By Ida Lim
KUALA LUMPUR, Feb 8 — This year’s Chinese New Year celebrations see politicians from both Barisan Nasional (BN) and federal opposition Pakatan Rakyat (PR) eagerly taking the chance to reach out to voters, by sending out greetings with a subtle political flavour ahead of Election 2013.
DAP MP Teresa Kok recently starred in two light-hearted YouTube videos, posing as a restaurant “captain” and a hairdresser, in which she said carried “subtle political messages” to “encourage people to dare to bring political change in the country.”
In the first video titled “Dare to Try”, a group of friends at a restaurant are seen discussing in the Cantonese dialect a list of new dishes that appear to be a parody of several hot issues in the country, with English subtitles showing names such as “I help u-U help me-U eat yourself” buffet, Super Beef Set Meal, Bentong jump river fried ears.”
Kok then pops out and introduces new dishes, before saying “let’s discard the old and change to new things in this New Year. Dare to try!”
The second video titled “Dare to Change” in Mandarin sees Kok successfully convincing a customer to change his hairstyle, in what appears to be a reference to PR’s call for a change in the government.
Kok noted that eating new dishes and having new hairstyles is “part and parcel” of the Chinese New Year celebrations for the Chinese community.
“I think the reasons these two video clips become popular are because the content and issues are creatively presented, they are close to their hearts, and most importantly they like the message of ‘dare to try and dare to change’,” Kok wrote in an email to The Malaysian Insider.
The lawmaker said a friend from the advertising industry had came up with the idea for the YouTube videos — a first for Kok who usually sends out greeting cards — with the observation that spreading the message online would be more efficient than distributing physical cards.
Deputy Education Minister Datuk Wee Ka Siong from political rival MCA also took things up a notch for those receiving his greeting cards this year, in an apparent nod to young tech-savvy voters.
An interactive virtual card and a 3D animation resembling Wee can be seen on smartphones after an application is downloaded and the physical greeting card is scanned.
A video clip of Wee, the Youth leader of the traditionally Chinese-based BN component party, can then be viewed inside the virtual greeting card on smartphones.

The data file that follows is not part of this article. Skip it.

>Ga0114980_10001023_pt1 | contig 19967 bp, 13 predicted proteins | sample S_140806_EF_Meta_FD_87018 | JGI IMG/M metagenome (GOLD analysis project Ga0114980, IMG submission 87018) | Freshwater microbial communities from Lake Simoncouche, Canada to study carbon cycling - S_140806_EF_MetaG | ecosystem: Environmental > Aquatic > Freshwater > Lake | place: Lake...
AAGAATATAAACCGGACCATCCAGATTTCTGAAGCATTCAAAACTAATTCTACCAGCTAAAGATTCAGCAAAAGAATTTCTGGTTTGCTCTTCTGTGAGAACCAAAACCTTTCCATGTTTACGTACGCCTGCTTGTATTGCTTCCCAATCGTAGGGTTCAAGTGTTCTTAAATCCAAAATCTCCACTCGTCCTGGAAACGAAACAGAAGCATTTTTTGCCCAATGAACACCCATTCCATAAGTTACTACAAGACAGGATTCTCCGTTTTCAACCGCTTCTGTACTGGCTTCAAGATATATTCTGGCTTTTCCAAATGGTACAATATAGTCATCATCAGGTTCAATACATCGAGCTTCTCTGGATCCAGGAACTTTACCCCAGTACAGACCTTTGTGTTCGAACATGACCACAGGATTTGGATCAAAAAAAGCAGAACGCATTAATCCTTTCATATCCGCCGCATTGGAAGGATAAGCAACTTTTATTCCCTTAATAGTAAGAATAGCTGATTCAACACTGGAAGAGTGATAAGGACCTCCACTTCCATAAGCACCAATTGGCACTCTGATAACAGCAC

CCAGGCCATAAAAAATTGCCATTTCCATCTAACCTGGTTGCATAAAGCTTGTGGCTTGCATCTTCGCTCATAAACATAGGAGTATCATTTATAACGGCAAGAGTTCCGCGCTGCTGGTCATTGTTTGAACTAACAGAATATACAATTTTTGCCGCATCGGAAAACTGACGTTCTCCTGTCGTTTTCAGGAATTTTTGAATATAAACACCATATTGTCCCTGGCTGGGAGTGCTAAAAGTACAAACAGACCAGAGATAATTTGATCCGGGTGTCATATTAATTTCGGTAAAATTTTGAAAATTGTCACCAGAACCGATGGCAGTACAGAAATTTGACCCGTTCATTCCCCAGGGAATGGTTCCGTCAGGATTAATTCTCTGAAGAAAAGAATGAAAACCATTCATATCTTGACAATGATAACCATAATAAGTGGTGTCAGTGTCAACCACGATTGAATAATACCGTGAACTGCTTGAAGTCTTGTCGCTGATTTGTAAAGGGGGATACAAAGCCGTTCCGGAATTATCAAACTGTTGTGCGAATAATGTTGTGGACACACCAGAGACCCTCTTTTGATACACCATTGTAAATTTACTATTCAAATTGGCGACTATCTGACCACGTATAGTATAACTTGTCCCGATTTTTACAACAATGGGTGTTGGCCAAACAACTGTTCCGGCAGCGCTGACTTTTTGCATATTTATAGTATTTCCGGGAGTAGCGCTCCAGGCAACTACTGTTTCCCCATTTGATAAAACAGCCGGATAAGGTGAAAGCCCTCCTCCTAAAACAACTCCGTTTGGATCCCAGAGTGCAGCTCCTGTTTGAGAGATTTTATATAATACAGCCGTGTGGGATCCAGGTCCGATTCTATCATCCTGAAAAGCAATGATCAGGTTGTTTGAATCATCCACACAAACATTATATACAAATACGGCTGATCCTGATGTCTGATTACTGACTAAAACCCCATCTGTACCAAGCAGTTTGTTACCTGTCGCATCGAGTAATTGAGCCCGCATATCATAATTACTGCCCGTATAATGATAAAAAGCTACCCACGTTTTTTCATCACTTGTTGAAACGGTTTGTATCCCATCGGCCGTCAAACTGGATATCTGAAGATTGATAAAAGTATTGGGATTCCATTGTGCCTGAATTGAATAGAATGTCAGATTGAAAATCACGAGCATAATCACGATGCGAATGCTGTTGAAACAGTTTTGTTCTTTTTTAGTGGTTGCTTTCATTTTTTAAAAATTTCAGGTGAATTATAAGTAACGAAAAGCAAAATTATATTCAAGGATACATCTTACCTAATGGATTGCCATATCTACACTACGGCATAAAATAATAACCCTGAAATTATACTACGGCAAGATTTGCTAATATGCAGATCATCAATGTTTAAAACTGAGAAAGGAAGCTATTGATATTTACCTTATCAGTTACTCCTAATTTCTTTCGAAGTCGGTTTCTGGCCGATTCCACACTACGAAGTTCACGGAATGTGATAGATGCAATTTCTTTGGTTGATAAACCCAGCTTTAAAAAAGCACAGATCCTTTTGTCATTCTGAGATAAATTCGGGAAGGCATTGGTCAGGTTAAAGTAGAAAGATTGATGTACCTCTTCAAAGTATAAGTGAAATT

Prime Minister Datuk Seri Najib Razak has also appeared in radio and television advertisements giving Chinese New Year greetings in what is seen as a move to endear himself to those from the Chinese community.
In a brief television commercial, glimpses of Najib dressed in a red traditional Chinese suit are shown, with a little girl handing him a small drum and asking if he knows how to play the instrument.
Najib later appears in the commercial, energetically beating on a Chinese drum during a lion dance scene.
The commercial also shows the same girl whispering to the BN chairman as he listens intently, with subtitles saying “Gong Xi Fa Cai”, before ending with a smiling Najib wishing viewers the same.
Najib was also reported by The Star Online to have greeted Malaysians in Mandarin in a 40-second clip that has been aired on 11 radio stations since February 4.
The Umno president was heard learning to pronounce his own name and speak in Mandarin, while his youngest son Nor Ashman — who studied the language at university — was heard correcting him, The Star Online reported.
The news portal reported the duo discussing the definition of their names in Mandarin, with Najib saying that his carried the meaning of “to embrace luck and all positive things in life”, while Nor Ashman said his was “Si ji ping an (Peace for all seasons)”.
The radio commercial, which ended with Najib and Nor Ashman wishing Malaysians “Gong Xi Fa Cai”, is on top of the greeting cards usually sent out by the prime minister, his political secretary Wong Nai Chee reportedly said.
These two advertisements, along with banners of Najib dressed in a Chinese suit that have sprouted up notably in the Klang Valley and Penang, appear to be the first of its kind for the nation’s line of prime ministers.
The banners also sport a BN logo and the logo of 1 Malaysia, a concept introduced by Najib’s administration.
The DAP, widely-viewed as a largely Chinese-based party, had earlier this week launched its “Spark the Change” campaign with the aim to get those living in the urban areas to spread the opposition’s message and publicity materials when they return to their hometowns during the festive season.
The DAP’s publicity chief Tony Pua had acknowledged that the party was strongest in the urban areas and weakest in the rural constituencies, hoping this campaign will change the situation.
His colleague, Teo Nie Ching, the party’s assistant publicity secretary, said their materials will provide more “facts and figures” in conversations about Election 2013, which she said is likely to be a key topic during gatherings this Chinese New Year.
The Chinese, who are the second-largest ethnic group in the country, had previously been described by former Prime Minister Tun Dr Mahathir Mohamad as the “kingmakers” in the 13th general election.